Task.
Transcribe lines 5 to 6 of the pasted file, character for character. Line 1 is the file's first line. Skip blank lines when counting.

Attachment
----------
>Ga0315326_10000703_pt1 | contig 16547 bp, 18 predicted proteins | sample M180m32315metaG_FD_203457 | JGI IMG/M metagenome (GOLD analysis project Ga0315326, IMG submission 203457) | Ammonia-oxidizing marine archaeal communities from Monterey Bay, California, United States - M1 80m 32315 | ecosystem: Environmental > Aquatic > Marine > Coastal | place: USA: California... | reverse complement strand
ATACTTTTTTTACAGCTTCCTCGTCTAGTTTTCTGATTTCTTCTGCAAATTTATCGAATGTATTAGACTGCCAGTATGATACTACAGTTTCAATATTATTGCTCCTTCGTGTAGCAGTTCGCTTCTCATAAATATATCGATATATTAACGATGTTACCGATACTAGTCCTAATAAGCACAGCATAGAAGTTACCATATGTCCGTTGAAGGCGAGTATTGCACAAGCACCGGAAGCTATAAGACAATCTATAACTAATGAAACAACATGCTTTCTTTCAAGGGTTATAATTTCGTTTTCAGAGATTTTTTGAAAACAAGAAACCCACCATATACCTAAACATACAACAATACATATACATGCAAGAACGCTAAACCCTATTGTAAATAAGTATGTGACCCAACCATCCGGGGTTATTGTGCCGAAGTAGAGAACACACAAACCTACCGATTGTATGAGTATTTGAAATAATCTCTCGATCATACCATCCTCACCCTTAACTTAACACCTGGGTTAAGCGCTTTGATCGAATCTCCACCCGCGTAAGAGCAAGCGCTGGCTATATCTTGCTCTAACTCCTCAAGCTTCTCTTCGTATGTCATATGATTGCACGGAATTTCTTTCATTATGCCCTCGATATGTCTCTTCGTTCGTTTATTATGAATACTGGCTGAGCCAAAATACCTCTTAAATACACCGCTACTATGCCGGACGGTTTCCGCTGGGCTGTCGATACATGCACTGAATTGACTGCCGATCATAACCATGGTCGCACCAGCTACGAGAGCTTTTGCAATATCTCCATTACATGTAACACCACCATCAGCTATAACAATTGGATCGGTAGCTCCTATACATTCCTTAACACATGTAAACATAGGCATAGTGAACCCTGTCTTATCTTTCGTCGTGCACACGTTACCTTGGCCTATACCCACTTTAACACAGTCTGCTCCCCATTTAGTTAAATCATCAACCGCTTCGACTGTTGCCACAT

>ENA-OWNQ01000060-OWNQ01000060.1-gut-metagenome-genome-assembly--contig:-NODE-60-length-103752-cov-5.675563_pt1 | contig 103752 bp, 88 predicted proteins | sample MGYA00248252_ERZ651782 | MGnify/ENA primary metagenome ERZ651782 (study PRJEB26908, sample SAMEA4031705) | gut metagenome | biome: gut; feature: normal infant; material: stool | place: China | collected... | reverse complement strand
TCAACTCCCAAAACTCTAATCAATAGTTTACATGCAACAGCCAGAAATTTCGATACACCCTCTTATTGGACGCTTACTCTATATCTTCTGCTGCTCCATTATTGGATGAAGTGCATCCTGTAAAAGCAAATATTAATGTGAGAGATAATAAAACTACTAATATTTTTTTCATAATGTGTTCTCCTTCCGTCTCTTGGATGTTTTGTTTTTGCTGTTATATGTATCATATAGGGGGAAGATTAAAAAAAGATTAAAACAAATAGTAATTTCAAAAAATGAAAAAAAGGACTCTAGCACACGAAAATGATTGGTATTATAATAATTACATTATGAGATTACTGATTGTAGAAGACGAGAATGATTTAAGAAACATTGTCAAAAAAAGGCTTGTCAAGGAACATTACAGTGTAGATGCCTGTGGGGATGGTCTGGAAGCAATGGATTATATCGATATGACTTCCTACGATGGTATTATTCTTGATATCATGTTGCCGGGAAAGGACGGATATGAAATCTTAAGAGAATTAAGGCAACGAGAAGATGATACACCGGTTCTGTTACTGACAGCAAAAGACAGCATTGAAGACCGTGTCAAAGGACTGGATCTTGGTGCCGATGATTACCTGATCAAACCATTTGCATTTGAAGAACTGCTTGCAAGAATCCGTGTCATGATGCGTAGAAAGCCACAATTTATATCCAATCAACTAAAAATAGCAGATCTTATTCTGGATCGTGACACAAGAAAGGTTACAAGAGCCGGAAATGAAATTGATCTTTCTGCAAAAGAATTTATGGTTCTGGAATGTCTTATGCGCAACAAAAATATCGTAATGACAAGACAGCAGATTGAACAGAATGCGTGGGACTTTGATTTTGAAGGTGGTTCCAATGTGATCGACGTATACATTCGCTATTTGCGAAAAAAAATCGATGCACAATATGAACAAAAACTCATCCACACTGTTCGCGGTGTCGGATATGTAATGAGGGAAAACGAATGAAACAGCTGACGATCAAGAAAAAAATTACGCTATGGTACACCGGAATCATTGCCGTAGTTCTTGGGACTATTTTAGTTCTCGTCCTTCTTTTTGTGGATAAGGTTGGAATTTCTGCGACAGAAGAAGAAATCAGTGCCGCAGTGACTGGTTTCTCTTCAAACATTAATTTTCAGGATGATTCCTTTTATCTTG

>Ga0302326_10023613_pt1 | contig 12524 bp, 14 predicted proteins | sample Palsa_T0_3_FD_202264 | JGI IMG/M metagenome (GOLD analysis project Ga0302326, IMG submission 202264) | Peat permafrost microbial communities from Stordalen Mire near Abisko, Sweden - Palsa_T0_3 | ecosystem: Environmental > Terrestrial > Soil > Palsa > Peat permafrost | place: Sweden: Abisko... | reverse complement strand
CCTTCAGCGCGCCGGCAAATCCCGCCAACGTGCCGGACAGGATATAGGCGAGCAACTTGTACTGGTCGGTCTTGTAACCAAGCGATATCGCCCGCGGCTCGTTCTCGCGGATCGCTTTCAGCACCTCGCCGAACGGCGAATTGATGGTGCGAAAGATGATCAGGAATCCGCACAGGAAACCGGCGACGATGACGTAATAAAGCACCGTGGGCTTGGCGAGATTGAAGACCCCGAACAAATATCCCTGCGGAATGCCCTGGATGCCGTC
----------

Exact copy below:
>Ga0302326_10023613_pt1 | contig 12524 bp, 14 predicted proteins | sample Palsa_T0_3_FD_202264 | JGI IMG/M metagenome (GOLD analysis project Ga0302326, IMG submission 202264) | Peat permafrost microbial communities from Stordalen Mire near Abisko, Sweden - Palsa_T0_3 | ecosystem: Environmental > Terrestrial > Soil > Palsa > Peat permafrost | place: Sweden: Abisko... | reverse complement strand
CCTTCAGCGCGCCGGCAAATCCCGCCAACGTGCCGGACAGGATATAGGCGAGCAACTTGTACTGGTCGGTCTTGTAACCAAGCGATATCGCCCGCGGCTCGTTCTCGCGGATCGCTTTCAGCACCTCGCCGAACGGCGAATTGATGGTGCGAAAGATGATCAGGAATCCGCACAGGAAACCGGCGACGATGACGTAATAAAGCACCGTGGGCTTGGCGAGATTGAAGACCCCGAACAAATATCCCTGCGGAATGCCCTGGATGCCGTC